Reference Library > Open Access & Interoperability
Legislation & Case Law
- Directive 2009/24/EC of the European Parliament and of the Council of 23 April 2009
Directive on the legal protection of Computer Programs
- [FAILED] Directive (COM (2002) 92) on the Patentability of Computer-Implemented Inventions
as amended by common position of the Council and by the Commission on 7 and 9 March 2005
Had it been accepted, this Directive would have harmonised national patent laws concerning the granting of patents for computer-implemented inventions.
- Directive 2002/19/EC on access to, and interconnection of, electronic communications networks and associated facilities
Gives regulatory authorities the power to ensure adequate access and interconnection and interoperability of services to promote efficiency and competition.
- Directive 2002/20/EC of the European Parliament and of the Council of 7 March 2002
on the authorisation of electronic communications networks and services
Provides that interoperability of services and interconnection of networks in conformity with Directive 2002/19/EC is a condition that may be attached to a general authorisation given to telecom operators
- Directive 2002/21/EC of the European Parliament and of the Council of 7 March 2002
on a common regulatory framework for electronic communications networks and services (Framework Directive)
Gives the Commission the power to make certain standards and services compulsory should they fail to be adequately implemented by Member States to a level where interoperability between Member States is ensured.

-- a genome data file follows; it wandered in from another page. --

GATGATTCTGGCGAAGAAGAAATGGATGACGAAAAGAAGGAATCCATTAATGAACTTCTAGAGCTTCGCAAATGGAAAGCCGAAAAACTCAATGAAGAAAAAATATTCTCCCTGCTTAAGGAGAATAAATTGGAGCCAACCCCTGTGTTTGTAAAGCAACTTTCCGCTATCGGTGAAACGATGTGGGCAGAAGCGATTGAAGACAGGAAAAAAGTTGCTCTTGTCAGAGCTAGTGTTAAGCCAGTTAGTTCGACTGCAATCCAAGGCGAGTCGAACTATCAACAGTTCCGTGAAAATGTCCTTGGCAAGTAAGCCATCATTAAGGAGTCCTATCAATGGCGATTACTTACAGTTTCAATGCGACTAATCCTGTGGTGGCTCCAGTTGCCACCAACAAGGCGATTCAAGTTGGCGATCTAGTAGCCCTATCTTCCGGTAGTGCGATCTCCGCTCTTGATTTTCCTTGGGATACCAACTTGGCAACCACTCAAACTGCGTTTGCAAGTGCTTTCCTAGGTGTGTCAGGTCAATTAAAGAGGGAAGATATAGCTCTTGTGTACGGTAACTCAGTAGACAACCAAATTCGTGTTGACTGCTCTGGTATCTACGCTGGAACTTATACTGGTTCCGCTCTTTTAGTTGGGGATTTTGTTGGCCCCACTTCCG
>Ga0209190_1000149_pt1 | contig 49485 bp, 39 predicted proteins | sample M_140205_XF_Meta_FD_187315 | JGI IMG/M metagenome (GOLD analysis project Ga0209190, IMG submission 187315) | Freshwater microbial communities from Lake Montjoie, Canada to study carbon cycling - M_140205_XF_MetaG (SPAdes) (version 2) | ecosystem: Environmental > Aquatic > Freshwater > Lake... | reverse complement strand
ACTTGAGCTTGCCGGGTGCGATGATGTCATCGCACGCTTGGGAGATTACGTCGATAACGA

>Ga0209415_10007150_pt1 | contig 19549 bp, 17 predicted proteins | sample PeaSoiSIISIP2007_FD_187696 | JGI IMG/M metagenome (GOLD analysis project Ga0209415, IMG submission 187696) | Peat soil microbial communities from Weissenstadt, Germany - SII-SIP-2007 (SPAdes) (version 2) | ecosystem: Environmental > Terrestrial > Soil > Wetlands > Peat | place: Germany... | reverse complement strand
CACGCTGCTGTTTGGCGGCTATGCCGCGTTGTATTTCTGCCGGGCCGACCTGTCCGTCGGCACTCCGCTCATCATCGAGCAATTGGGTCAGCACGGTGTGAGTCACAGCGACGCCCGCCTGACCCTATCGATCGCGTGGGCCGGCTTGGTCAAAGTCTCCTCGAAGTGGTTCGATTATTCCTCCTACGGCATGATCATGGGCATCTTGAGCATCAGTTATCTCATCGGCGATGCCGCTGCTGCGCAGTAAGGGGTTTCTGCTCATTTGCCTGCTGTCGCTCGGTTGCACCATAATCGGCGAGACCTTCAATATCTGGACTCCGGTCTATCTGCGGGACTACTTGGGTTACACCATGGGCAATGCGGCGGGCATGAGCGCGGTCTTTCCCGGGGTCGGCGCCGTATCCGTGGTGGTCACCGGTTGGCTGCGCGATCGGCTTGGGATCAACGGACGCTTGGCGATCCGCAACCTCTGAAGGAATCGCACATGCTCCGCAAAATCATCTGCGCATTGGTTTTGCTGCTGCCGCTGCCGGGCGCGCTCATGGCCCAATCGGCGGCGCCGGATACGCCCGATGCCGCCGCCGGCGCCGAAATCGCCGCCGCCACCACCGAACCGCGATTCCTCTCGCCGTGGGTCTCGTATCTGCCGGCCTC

- Decision 2007/176/EC establishing a list of standards for electronic communications networks
Provides a list of standards to encourage the harmonised provision of electronic services thereby ensuring their interoperability and freedom of choice for users.
- IBM Undertaking 1984 (Bull. EC 10-1984)
Undertaking given in return for the Commission agreeing to suspend proceedings against IBM for infringement of Article 86 (then Article 82). Under it, IBM agreed to provide “interface information” to its competitors subject to certain conditions.
- (Case T-201/04 Microsoft) Judgement of the Court of First Instance 17 September 2007
Judgement of the European Court of First Instance upholding the Commission Decision of 24 May 2004 against Microsoft as it related to a finding of an abuse of a dominant position by, in part, refusing to supply interoperability information.
- Commission Decision of 24 May 2004 (C(2004) 900) relating to a proceeding pursuant to Article 82 of the EC Treaty and Article 54 of the EEA Agreement against Microsoft Corporation (Case COMP/C-3/37.792 — Microsoft)
Microsoft was held to have abused a dominant position by, in part, refusing to supply interoperability information. One of the remedies imposed included an order to supply such information as it related to protocol specifications and to "ensuring interoperability with the essential features" that define a typical work group network.
- (Case C-418/01) IMS Health GmbH & Co. OHG v NDC Health GmbH & Co. KG
IMS enjoyed copyright protection under German law but "exceptional circumstances" were “sufficient” in this case for the Court to impose a compulsory license on IMS as a dominant firm.
Policy & Research
- UK Goverment ICT Strategy
The UK Government's ICT strategy for the public sector (27/1/2010)
- EU Study on the Specific Policy Needs for ICT Standardisation (July 2007)
Chapter 4 of this study which was carried out by DLA Piper, Universidade Nova de Lisboa and T.U. Delft on behalf of the Commission, deals with interoperability and includes recommendations for its facilitation through an EU ICT standardisation policy.
- Setting the standards high, speech by EU Competition Commissioner Neelie Kroes to the Harvard Club of Belgium on 15 October 2009